My new job is much better than the last one. My diet has gotten better, and I sleep more. Right now I'm in the phase where my mind works overtime trying to learn all new bits of information required in the job tasks, and I long for the moment when I can actually take a file and start working on it instead of just staring at it and wondering what I should do. That's why I hate temp jobs. I have 5 month contract (I'm substituting for a person who will return in September) which will not be continued. Traditionally, it takes 3 months until I'm proficient enough to enjoy the job, and by then, it's almost over.

It's time to invent a new five-year-plan. I guess next step will be trying to find a permanent position in hospital social work and save money. After sixth year, I could apply for study leave (the requirement is eight years of working experience and I don't have much yet, thanks to caregiving) and start studying for the licentiate of Social Sciences. The degree is free, I have an idea of field I'd like to write about, and the study leave system basically means that I would get 1600e for 19 months (since my salary is 2800e) and my job would be kept for me, in case I wanted to go back. It could be a good idea for two reasons: first I would work long enough to save up a nest egg for ERE, and I would get almost two years of time off = I could use the schedule to motivate myself.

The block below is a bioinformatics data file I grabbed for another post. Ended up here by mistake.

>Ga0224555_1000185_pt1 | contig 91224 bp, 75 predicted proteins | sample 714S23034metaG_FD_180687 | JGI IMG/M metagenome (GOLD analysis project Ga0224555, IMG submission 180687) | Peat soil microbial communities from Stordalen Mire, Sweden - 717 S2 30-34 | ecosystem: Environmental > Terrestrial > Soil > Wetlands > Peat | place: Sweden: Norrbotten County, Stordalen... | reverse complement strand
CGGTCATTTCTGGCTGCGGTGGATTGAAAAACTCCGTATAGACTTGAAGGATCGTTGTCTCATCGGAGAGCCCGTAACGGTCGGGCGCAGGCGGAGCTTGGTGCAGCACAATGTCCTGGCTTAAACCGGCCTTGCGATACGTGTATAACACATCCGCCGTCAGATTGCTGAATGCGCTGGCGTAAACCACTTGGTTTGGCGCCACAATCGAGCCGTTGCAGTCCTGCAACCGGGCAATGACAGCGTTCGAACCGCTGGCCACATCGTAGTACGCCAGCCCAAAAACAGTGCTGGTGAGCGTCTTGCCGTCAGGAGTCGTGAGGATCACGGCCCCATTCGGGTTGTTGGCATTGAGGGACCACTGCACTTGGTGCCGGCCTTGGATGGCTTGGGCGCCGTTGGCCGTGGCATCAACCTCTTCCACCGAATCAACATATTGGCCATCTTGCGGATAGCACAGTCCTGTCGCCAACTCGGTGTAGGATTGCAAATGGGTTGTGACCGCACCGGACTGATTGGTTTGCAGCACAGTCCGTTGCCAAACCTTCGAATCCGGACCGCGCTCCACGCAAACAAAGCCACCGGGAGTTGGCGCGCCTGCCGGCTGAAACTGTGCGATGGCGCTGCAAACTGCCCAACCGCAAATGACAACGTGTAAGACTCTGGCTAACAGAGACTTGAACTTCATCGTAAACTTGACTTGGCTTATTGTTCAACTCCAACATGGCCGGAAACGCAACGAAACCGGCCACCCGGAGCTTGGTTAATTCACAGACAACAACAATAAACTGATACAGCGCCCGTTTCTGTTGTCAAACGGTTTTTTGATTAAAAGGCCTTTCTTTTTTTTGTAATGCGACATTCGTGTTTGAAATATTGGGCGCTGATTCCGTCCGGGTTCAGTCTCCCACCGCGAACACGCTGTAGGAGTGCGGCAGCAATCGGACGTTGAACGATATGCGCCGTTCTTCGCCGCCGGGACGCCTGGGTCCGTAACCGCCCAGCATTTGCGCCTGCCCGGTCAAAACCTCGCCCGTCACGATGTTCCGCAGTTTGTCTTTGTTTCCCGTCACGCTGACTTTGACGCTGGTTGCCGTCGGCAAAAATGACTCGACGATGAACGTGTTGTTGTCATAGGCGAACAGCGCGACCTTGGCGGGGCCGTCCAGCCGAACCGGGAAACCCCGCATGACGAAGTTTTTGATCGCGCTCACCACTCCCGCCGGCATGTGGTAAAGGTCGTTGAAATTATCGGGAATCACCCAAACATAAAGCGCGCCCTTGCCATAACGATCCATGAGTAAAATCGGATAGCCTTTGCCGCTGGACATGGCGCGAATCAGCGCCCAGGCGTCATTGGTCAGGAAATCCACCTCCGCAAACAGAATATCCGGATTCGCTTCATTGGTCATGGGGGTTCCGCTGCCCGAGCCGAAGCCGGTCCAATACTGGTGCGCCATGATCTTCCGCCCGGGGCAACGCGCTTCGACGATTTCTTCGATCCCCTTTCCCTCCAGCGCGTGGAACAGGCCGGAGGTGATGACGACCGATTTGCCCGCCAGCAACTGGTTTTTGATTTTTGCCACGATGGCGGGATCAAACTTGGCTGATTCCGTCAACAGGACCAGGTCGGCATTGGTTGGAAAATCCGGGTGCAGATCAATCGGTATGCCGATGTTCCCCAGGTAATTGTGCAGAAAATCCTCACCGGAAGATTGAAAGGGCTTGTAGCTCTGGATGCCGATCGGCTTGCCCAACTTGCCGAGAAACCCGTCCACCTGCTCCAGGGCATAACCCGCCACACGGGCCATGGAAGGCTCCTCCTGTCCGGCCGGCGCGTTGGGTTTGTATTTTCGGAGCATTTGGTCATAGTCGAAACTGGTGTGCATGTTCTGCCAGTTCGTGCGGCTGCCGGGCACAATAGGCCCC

Rouva
Posts: 45
Joined: Mon Jul 08, 2013 3:13 pm

Re: Rouva's journal / Finland

Post by Rouva » Sun Sep 13, 2015 3:22 am

Professionally, my new job has been a great success. I've lost 7 kilos of weight without trying, started a good eating routine, and been less stressed than during the spring. I got a new, longer contract and my current tasks serve both my interests and my career goals. If I have to work to save for ERE, I'd prefer to do interesting things and eventually get paid accordingly. Working in a public sector, getting raise without advancing is almost hopeless because wages aren't negotiated individually.

Unfortunately, I still struggle finding work/life balance. It's mostly because I feel I could handle my job, but handling the caregiving duties after work is hard. This week I had four vacation days, and the difference was noticeable. Same caregiving-related issues which make me normally feel mentally exhausted and stressed felt like nothing, when I didn't have to divide my willpower and focus between several different tasks. It's much easier to deal with something hard, if it's the only hard thing on your plate, and you can spend some time to recharge mentally.